Whole Life Magazine

December 2012/January 2013

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Page 19 of 43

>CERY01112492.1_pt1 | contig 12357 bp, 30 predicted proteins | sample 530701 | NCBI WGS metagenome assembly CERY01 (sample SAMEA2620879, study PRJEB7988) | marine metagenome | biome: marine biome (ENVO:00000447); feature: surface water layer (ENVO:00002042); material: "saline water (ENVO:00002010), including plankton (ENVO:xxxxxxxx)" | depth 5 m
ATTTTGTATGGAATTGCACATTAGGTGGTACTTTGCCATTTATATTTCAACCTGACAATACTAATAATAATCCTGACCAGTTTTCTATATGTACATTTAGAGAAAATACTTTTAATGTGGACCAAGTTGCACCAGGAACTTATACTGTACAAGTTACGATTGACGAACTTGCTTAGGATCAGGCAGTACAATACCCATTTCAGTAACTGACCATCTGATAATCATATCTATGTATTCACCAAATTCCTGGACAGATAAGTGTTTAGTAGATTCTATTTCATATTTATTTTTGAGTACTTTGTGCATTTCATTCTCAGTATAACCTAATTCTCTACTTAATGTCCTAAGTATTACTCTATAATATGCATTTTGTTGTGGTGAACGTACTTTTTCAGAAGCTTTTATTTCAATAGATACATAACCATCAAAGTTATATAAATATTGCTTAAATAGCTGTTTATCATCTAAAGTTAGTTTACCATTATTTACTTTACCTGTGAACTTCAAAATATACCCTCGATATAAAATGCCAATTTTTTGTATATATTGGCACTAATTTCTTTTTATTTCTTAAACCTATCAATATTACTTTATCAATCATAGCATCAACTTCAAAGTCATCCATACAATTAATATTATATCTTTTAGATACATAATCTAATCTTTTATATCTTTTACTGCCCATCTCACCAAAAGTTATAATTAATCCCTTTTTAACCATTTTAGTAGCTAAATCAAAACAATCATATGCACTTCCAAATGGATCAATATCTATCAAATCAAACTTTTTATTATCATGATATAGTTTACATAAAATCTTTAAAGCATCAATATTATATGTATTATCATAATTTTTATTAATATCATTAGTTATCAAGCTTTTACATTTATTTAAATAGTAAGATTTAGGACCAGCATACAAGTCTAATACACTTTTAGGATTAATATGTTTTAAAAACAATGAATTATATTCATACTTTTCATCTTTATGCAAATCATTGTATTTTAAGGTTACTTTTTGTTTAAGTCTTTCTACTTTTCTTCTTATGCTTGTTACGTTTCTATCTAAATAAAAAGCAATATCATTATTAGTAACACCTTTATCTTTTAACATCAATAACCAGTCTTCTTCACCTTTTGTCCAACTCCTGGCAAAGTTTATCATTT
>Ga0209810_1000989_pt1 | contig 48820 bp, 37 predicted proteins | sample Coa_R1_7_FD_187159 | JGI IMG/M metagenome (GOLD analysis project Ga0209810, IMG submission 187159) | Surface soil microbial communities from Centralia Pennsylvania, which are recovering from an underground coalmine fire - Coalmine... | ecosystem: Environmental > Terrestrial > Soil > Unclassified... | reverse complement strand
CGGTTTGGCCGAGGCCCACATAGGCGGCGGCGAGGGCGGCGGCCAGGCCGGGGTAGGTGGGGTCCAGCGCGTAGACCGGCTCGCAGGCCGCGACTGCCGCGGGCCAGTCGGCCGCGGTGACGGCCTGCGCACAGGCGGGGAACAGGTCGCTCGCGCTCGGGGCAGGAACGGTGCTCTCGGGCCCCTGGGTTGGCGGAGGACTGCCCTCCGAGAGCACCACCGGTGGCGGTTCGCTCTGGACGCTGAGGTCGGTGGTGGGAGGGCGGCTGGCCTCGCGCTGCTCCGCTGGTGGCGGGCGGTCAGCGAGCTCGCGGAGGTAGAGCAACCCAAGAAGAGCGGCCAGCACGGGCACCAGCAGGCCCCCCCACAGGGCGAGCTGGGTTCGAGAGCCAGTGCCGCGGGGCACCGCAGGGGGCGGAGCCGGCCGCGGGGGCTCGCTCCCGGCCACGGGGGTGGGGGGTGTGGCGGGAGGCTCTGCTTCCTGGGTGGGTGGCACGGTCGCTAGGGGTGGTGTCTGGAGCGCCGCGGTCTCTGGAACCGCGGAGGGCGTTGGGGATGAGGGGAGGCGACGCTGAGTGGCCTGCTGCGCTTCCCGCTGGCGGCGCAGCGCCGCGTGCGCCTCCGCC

Echoes of Silence yoga&spirit Quiet time carved from a noisy life invites creative inspiration H By Jean-Philippe Veilleux ead still buzzing with the day's worries and conversations, you exit the ofice building to reach the tranquility of your car. With the city's background noise now mufled, the silence is almost complete. What do you do? Turn on the radio to occupy your mind, or embrace the silence and take some time to decompress and refocus? Turns out most of us will choose the irst option. Whether in the mall, the market, a car or our home, we spend most of our lives surrounded by recorded music, trafic sounds, voices or the buzzing of machines. Our modern lives have all but eradicated silence. This may not sound like a big deal, but what if we've lost something of value along the way? Noise Addiction Yoga.indd 20 Noise is both stressful and tiring. When adding these factors to our ever-growing to-do lists, mounting pressure at work, mortgage payments, trafic jams and all that jazz, we get what we know too well: fast, furious and frustrated lives. This is where silence comes in handy. "Sound creates waves in the brain, and depending on the frequency, it can have a positive or negative impact on us," Lichtenstein explains. "Silence has we've moved from an attitude of reverence toward silence, to worshiping at the altar of noise Many Americans are actually dependent on noise, and have the TV or music playing constantly, even in their homes. In trying to explain this phenomenon, Santa Monica hypnotherapist and psychotherapist Lisa Lichtenstein suggests that "being raised with constant auditory stimuli trains us to consider noise familiar." For example, if we compare Western civilization to Tibetan culture, in which meditation is widespread, it becomes obvious that our society focuses on the external world and is therefore not accustomed to silence and introspection. Lichtenstein sees a "correlation between people who are comfortable with silence and those who are more inclined to explore their inner selves." It wasn't always this way here in America. Benjamin Franklin lived in the pre-industrial era, a time many would have found to be disturbingly quiet. Nevertheless, this American Founding Father placed silence second on his personal list of 13 virtues, right after temperance. Yet over the past 200 years we've moved from an attitude of reverence toward silence, to worshiping at the altar of noise. What happened? L.A.area psychotherapist Nathalie Fine explains, "Silence can understandably feel frightening, especially when we spend most of our time running away or distracting ourselves from painful feelings, memories and personal problems." So, what are we really hoping to block out with our mild addiction to distraction and noise? "I don't think it's silence we are afraid of," says Fine, "but rather the fear of what we think we'll ind within ourselves in that silence. In silence we come face to face with ourselves. We stand naked and vulnerable to all that we are." 20 The Healing Sound of Nothing an effect similar to the sound waves produced by the ocean; it helps us calm down." The rhythm of the body naturally slows, giving it the relaxed state it needs to let go of stress. Overcoming stress is helpful, but there are other beneits associated with silence. Through the use of brain scans, researchers at Harvard, Yale and MIT discovered that someone regularly spending time in complete silence can modify the physical structure of his brain. While surrounded by a silent environment, higher activity was detected in the parts of the brain in charge of attention and processing sensory inputs. These studies conirm what Thoreau, Einstein, Twain and a multitude of others who have sought silence when creating and inventing have known: silence and creativity are often inseparable. Artists need the mental space that allows them to connect with their subconscious minds. Judicious silence can actually be useful in psychotherapy and yoga practice as well, for the same reason, if not the same end: to allow subconscious material to rise to the surface and "help us get in touch with what we're feeling," says Lichtenstein. If we choose to let silence in, we may be surprised at irst, but once it settles in, we can reconnect with our true nature and forget about the past and future for a moment. We may just ind the present. wholelifetimesmagazine.com 11/27/12 3:03 PM

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